Michael Jackson Trial Starts; Who Knew Climbing Everest Could Be So Dangerous?

Michael Jackson Trial Starts; Who Knew Climbing Everest Could Be So Dangerous?

Michael Jackson Trial Opens

What looks set to be one of the costliest trials of the decade launched this week as Michael Jackson’s family began their RM122 billion lawsuit against concert promoters who they claim ignored health warnings and worked the singer to death.

The family claims promotions giant AEG Live ignored Jackson’s drug addiction and pressured him to sign up for a run of shows at London’s O2 Arena.

Representing the family, lawyer Brian Panish said AEG chiefs are the only people to claim they did not know about Jacko’s addiction to prescription drugs – something he casts doubt over given the pressure AEG was under to book the singer ahead of rival Live Nation.

“You don’t do that with white gloves. You do what you’ve got to do if you want to be No 1 in this rough business of concert promotions,” Panish said.

“There were no rules. It didn’t matter what it took. They didn’t care who got lost in the wash. Forget about helping Mr Jackson. The show must go on.”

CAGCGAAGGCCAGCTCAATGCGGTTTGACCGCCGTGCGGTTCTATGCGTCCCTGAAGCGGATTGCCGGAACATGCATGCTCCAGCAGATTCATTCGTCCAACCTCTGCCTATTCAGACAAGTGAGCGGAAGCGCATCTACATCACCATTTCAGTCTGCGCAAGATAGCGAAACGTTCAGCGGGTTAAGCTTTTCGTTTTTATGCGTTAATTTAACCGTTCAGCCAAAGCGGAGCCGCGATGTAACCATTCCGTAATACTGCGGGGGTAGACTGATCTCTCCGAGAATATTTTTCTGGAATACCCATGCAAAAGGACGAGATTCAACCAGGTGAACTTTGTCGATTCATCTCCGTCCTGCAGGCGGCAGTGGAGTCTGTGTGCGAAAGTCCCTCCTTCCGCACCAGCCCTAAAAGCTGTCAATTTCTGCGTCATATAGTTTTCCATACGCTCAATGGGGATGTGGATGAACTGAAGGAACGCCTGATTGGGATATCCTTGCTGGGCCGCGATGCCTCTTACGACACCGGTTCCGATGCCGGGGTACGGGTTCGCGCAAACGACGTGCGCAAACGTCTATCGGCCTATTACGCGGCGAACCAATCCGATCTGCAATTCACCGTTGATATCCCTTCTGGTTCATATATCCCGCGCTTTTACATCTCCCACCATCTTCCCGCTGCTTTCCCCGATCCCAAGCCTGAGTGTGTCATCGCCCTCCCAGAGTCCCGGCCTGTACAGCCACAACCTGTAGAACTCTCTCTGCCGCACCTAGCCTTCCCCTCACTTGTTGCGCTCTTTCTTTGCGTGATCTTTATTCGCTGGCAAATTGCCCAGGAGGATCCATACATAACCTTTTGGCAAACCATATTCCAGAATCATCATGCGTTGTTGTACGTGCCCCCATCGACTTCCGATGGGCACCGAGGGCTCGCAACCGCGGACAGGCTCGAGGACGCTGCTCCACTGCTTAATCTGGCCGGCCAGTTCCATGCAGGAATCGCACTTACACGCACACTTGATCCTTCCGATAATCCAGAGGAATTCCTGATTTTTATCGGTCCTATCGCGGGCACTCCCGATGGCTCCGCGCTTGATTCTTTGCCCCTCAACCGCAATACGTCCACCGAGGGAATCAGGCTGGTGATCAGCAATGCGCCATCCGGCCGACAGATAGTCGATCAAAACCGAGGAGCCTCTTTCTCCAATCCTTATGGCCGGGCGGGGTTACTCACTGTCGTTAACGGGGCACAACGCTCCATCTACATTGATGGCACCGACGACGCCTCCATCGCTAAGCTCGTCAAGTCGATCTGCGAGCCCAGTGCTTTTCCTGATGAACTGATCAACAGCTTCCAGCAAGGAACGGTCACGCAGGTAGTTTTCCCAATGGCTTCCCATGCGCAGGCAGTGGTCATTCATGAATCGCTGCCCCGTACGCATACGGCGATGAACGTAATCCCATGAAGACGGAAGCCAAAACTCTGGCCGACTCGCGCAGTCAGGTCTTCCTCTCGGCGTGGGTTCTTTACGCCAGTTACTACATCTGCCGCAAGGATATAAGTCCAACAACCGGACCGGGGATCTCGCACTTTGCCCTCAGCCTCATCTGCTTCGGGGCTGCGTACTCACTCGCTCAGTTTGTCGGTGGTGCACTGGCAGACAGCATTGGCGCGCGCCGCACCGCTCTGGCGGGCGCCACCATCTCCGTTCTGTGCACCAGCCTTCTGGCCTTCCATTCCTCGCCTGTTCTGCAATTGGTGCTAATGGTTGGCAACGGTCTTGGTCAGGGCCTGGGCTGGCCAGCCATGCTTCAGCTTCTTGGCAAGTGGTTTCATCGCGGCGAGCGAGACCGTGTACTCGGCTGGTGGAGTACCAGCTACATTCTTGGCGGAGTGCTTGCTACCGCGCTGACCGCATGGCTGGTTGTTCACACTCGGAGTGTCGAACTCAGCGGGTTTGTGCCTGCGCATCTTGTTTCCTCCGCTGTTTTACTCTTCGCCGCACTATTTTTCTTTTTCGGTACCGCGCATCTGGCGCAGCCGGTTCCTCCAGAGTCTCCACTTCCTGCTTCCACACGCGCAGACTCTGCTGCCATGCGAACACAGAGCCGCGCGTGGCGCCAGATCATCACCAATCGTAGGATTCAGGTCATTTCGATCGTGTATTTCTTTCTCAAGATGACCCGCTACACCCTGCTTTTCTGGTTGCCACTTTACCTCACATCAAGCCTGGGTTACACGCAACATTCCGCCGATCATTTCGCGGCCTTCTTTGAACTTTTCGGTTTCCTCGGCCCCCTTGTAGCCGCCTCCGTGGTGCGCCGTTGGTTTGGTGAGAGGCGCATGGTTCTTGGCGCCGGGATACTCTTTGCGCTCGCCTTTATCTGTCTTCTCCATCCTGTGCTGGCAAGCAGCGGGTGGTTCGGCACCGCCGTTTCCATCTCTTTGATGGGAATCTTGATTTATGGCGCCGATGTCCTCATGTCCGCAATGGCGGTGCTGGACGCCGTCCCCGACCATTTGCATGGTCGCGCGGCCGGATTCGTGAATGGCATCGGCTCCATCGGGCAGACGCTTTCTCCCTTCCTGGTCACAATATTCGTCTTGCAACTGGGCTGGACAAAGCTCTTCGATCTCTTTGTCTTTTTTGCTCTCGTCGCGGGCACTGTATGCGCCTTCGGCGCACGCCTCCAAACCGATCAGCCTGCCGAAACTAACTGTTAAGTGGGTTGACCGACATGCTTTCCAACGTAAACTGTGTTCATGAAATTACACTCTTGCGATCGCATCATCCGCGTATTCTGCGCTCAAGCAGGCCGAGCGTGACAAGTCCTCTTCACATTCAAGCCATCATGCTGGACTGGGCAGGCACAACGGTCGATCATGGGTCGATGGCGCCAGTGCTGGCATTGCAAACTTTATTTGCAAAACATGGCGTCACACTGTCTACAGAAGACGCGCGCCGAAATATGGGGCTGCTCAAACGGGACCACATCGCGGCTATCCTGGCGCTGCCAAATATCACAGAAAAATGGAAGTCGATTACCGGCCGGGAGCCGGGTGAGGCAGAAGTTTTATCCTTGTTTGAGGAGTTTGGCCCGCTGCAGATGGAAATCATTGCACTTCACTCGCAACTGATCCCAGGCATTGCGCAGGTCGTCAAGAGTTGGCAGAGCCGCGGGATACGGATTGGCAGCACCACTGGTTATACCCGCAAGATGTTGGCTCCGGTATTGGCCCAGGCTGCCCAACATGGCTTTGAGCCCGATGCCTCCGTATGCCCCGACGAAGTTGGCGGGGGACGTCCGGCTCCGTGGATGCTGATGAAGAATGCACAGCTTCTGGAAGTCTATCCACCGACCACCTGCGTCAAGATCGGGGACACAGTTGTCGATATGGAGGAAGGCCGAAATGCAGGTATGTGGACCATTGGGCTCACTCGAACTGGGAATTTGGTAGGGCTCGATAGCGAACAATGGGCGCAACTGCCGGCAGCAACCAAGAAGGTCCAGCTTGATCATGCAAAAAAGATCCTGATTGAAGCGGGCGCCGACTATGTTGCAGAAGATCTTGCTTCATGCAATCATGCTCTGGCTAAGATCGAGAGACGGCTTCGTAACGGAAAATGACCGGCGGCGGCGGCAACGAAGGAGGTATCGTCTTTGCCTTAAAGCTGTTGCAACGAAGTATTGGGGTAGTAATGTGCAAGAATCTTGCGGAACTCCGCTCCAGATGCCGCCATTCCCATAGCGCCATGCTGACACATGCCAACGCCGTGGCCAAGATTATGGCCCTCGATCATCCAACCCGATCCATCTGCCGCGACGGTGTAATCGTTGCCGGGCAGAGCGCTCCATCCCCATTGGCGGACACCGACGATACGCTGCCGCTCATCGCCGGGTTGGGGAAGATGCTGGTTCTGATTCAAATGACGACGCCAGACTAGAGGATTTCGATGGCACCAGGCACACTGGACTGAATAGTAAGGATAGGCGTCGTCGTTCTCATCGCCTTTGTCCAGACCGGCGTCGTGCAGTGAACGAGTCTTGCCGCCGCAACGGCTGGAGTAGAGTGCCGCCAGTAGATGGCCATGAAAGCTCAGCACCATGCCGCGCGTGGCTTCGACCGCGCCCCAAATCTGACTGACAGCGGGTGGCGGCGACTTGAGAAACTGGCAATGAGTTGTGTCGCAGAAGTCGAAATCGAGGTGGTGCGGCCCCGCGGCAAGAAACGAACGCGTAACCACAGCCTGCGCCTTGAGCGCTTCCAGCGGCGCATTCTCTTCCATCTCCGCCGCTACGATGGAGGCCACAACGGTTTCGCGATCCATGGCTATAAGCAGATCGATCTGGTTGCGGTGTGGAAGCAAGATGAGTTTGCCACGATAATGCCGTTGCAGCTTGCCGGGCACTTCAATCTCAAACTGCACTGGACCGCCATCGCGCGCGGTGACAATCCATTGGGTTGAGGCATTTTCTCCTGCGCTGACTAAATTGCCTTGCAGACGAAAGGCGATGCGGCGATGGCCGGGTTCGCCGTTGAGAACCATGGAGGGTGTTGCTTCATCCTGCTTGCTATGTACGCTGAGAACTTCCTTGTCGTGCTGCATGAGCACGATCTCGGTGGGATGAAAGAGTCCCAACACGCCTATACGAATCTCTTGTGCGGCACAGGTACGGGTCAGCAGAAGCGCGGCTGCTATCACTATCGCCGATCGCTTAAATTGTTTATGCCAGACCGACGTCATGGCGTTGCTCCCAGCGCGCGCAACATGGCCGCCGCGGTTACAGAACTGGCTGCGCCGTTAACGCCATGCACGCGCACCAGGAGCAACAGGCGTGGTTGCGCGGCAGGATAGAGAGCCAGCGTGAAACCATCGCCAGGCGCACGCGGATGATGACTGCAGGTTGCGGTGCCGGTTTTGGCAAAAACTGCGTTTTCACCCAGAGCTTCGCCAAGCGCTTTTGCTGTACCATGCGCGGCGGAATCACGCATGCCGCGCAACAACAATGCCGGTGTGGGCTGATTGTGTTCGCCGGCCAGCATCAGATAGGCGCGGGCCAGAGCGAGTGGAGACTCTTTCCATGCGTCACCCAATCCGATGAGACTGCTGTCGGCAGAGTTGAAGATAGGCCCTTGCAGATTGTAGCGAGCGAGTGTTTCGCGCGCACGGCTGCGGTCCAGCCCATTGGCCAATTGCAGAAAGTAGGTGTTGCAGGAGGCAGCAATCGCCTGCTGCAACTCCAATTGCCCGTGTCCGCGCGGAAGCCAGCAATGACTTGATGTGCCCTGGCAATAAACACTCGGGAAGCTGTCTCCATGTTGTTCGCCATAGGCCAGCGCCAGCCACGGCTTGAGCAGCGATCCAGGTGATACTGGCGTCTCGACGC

One of the key aspects of the case will be who hired Dr Conrad Murray, the physician who was jailed for the singer’s manslaughter. Jackson’s family say his RM 473,000 per month wage demands should have rung alarm bells at AEG who ignored them.

“When a red flag comes up, do you turn away or do you look into it? AEG ignored red flags and hired Dr Murray,” Panish said.

“Michael Jackson, Dr Conrad Murray and AEG Live each played a part in the ultimate result — the death of Michael Jackson.”

Climbers Battle Sherpas at the Top of Everest

When you are 21,000 feet up the tallest mountain in the world, there are more than enough dangers from avalanches, rock falls and slipping down the icy slopes without having to worry about being lynched by an angry mob.

But that was just what two Swiss and one British climbers had to deal with this week after they got into a fight with their local Sherpa guides atop Mount Everest.

“As climbers, we go through a lot of very dangerous experiences but we have never felt like this before,” said Jonathan Griffith.

“As the mob kicked and punched me and threw rocks, I was totally convinced I was going to die.”

The Sherpas had apparently accused the three Westerners of knocking ice down onto one of the guides far below. When the climbers came back down to the base camp there was a mob of 150 angry locals already assembled.

“Ueli had a rock thrown in his face. Simone was stabbed with a pen knife, which luckily hit his belt on his rucksack.”

Eventually a group of other Western climbers came to the aid of the trio.

Tourism Ministry official Dipendra Paudel said three Sherpas at the centre of the row were no longer working on the mountain.

He said the fight had been caused by a “communication gap”, adding: “This has been sorted out.”